Watching You by Michael Robotham
Watching You by Michael Robotham (Mulholland Books, 2014) is the seventh book to feature Professor Joseph O’Loughlin, a psychologist, with retired detective Vincent Ruiz following in his wake. I remind the readers of these reviews that this protagonist is relatively unusual in having Parkinson’s Disease. If you have not already done so, you should read the review for Bleed For Me (link at the bottom of the page) for a discussion of the significance of the author’s decision to give his protagonist a serious disease.
His client for this book is Marnella (Marnie) Logan who has not had the happiest of lives. After a difficult childhood, her first marriage was not a success apart from a daughter Zoe. Then she met Daniel, an Australian who’d made a (temporary) home for himself in London. When they married, it was one of the first times she did not feel bad about herself. A son, Elijah, appeared but then Daniel disappeared. Unfortunately, he leaves a big debt behind — he claimed he was in Gamblers Anonymous, but that didn’t turn him into a winner when he lapsed. The debt is owned by a man who won’t take no for an answer. This forces her into work as an escort. She rationalises this would not be so bad a fate. She will earn more than she had been drawing when she worked in a restaurant. And it will pay down what’s now considered her debt. The first real problem of interest to us surfaces when her third client proves suicidal. She talks him out of death as the easy way out, but the minder administers a beating for failing to collect payment. When the vicious minder turns up dead, she becomes a person of interest. So there she is, trapped by circumstance. Without her husband’s body, she can’t claim on the insurance. Perhaps she can find a friendly lawyer to deal with that problem. The only positive she has is Joe O’Loughlin as her shrink. He’s curious about her situation, particularly when someone breaks into his office to steal her file. This brings Vincent Ruiz into play and, against his better judgement, he gets more proactive when he sees she may have been attacked by the man imposing the debt on her.
There are times when an author comes up with a very clever plot and, thinking that’s all he needs do, neglects to ensure the delivery is a proper thriller. This book hits a real sweet spot in both departments. The mechanism driving the plot remains beautifully ambiguous until about two-thirds of the way through. Yet even when the doubt is removed, we’re still left with a nicely judged cliffhanger of an ending. This is a high quality thriller. The need to avoid spoilers makes writing this review difficult. Suffice it to say that, in psychological terms, we’re dealing with quite rare conditions. Indeed, many might dispute the condition (or disorder) actually exists. Yet the evidence swirling around this person does offer some support for its existence. Indeed, even when Vincent Ruiz talks on the telephone with the person who may be behind all these incidents, the questions remain unresolved. There are, of course, indications of which way the coin will fall — it must be heads or tails, right? Binary rules, OK! But it’s only later as Joe begins to get a clearer picture of what’s actually going on that we come to understand the motivation of the key player(s). In retrospect, this was a tragedy long in the making as a simple love and desire to protect grew into something rather more powerful and potentially dangerous. There are one or two reference to Othello in the text and, in one sense, there’s a certain parallel with Iago’s desire for revenge whenever he considers himself provoked. Of course, not all parallels are exact and, this this case, it’s not at all clear who the Iago might be nor how a role that should inspire trust could become something darker.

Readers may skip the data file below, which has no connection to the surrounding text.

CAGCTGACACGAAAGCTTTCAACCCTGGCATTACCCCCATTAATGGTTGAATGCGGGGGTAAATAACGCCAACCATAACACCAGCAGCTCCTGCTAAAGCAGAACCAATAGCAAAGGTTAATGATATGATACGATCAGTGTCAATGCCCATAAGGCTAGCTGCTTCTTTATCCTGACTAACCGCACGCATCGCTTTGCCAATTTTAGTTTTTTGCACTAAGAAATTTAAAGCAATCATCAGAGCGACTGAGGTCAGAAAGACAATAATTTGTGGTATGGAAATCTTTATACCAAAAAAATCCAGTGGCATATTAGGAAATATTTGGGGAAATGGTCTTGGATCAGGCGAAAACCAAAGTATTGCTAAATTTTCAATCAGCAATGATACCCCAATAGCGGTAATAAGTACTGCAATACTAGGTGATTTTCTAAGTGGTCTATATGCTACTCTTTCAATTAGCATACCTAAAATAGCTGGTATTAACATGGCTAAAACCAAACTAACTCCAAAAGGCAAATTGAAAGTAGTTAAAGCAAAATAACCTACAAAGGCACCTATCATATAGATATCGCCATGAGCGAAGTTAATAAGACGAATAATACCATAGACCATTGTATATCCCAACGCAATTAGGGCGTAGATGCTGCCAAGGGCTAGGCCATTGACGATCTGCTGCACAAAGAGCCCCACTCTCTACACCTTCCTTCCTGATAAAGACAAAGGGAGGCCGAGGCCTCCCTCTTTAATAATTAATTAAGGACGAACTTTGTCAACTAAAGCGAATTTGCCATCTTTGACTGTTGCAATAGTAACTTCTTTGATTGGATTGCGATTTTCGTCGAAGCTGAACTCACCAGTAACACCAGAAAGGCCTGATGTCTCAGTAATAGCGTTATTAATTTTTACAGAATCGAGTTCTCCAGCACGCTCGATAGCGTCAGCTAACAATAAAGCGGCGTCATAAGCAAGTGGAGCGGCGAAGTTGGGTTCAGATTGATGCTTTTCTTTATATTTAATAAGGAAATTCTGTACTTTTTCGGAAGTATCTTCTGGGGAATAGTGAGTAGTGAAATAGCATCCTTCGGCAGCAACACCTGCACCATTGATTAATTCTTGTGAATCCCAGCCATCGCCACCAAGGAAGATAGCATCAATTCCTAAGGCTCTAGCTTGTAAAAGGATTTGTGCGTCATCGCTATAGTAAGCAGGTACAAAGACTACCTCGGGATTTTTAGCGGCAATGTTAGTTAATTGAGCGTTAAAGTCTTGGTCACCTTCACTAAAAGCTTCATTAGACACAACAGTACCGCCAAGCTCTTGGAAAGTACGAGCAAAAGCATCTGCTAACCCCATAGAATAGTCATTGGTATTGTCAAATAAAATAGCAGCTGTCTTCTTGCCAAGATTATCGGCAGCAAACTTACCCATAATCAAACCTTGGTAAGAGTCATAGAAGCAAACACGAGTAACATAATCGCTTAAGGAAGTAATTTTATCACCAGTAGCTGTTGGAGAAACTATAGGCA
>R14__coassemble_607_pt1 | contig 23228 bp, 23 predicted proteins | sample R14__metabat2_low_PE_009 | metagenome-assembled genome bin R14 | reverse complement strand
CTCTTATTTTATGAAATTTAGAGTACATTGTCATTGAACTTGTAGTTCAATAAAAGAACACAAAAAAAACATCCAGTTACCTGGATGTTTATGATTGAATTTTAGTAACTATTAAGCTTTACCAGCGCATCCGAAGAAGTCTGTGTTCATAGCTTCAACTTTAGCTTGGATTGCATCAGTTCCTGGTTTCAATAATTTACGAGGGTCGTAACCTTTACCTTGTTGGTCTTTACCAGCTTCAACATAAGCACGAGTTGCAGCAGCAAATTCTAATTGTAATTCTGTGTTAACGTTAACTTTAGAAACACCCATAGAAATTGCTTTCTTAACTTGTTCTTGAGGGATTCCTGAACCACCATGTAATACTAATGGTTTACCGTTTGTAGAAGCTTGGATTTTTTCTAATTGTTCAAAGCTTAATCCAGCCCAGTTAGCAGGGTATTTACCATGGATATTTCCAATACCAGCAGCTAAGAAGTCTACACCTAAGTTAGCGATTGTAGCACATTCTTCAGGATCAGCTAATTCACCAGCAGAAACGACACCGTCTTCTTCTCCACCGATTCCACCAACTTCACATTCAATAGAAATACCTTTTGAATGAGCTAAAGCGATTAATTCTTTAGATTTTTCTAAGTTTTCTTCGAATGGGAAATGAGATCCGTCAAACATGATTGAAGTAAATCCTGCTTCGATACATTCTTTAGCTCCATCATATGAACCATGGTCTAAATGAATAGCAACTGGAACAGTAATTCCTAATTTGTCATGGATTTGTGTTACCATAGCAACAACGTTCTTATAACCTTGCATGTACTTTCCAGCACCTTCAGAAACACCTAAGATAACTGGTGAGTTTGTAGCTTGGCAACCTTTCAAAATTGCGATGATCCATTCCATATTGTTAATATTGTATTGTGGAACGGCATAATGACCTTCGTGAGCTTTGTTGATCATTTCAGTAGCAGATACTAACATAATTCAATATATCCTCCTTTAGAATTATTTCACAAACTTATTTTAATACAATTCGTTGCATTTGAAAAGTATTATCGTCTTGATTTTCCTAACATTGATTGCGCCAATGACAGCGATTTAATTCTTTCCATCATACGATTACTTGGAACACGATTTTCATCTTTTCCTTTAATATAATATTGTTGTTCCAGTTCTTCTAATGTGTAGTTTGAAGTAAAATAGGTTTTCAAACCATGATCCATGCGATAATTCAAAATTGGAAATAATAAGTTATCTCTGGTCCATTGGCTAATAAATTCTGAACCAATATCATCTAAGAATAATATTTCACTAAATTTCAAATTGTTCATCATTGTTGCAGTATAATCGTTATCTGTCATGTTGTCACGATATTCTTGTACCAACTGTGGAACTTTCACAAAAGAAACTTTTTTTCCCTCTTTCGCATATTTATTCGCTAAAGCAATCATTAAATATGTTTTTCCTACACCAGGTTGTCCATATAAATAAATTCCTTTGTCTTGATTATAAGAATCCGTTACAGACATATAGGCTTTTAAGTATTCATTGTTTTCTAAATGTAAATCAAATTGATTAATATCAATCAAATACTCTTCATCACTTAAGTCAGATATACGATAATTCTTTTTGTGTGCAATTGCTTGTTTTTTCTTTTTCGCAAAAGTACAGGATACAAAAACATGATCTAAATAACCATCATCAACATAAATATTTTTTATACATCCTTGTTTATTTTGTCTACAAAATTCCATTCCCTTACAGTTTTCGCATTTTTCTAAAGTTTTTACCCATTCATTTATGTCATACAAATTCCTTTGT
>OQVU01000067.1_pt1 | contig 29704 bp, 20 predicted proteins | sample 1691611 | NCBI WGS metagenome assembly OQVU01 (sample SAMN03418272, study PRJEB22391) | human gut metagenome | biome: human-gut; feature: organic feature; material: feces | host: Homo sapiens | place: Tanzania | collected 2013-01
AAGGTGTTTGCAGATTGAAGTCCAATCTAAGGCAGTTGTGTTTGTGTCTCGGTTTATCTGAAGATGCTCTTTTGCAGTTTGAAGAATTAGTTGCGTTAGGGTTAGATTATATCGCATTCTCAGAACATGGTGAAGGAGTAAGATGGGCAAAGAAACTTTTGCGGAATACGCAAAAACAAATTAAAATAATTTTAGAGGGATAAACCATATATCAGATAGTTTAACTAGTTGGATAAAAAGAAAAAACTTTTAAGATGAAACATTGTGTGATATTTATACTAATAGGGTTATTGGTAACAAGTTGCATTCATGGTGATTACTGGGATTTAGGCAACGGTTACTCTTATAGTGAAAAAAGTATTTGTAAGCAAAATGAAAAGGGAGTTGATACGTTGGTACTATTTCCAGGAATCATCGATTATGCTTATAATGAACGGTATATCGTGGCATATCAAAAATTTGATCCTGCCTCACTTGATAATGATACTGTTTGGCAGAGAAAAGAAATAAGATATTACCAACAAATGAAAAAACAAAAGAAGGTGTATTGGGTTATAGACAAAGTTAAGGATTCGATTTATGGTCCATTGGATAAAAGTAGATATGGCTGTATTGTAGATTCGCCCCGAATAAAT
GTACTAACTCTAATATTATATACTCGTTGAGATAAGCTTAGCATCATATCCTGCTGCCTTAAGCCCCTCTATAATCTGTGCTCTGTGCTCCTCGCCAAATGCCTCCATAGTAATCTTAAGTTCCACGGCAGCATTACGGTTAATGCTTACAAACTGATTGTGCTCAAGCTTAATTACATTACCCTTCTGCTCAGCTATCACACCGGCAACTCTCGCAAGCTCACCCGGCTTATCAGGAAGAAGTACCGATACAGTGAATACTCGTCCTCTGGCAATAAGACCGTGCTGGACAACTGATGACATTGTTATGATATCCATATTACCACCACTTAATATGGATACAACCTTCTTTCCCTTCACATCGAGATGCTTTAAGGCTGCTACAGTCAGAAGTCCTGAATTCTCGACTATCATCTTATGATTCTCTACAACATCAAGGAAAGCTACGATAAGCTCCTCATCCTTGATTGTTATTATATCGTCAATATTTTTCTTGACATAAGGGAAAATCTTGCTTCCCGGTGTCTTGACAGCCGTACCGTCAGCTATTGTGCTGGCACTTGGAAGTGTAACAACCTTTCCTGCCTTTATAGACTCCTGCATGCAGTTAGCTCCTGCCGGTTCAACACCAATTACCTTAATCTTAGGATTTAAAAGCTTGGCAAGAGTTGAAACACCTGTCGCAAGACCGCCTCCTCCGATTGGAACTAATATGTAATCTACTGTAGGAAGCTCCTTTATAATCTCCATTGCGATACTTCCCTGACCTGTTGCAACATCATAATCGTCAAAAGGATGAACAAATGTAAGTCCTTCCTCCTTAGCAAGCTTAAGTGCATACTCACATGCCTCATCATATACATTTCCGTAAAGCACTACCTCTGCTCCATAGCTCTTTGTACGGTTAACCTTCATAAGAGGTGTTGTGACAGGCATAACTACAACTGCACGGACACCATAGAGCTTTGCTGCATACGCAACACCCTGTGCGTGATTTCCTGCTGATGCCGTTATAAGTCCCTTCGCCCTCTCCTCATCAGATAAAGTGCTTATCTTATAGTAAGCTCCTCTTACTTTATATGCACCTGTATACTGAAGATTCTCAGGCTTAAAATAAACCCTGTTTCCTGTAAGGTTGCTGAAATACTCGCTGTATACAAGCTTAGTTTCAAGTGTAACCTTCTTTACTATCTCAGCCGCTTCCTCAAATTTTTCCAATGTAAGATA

Put all this together and Watching You turns out to be a top-class thriller with not only a clever plot, but also a darker twist that comes rather unexpectedly at the end. Only with that revelation does everything finally fall into place and, no matter how misplaced, the motive becomes clear. So we tick all the relevant boxes for crisp prose, fast pacing, beautifully rounded characterisations and a very satisfying conclusion. Michael Robotham plays a long game in this book, reserving the final question to the last page and leaving matters firmly in the hands of our experienced Professor O’Loughlin, the ultimately safe pair of hands.
A copy of this book was sent to me for review.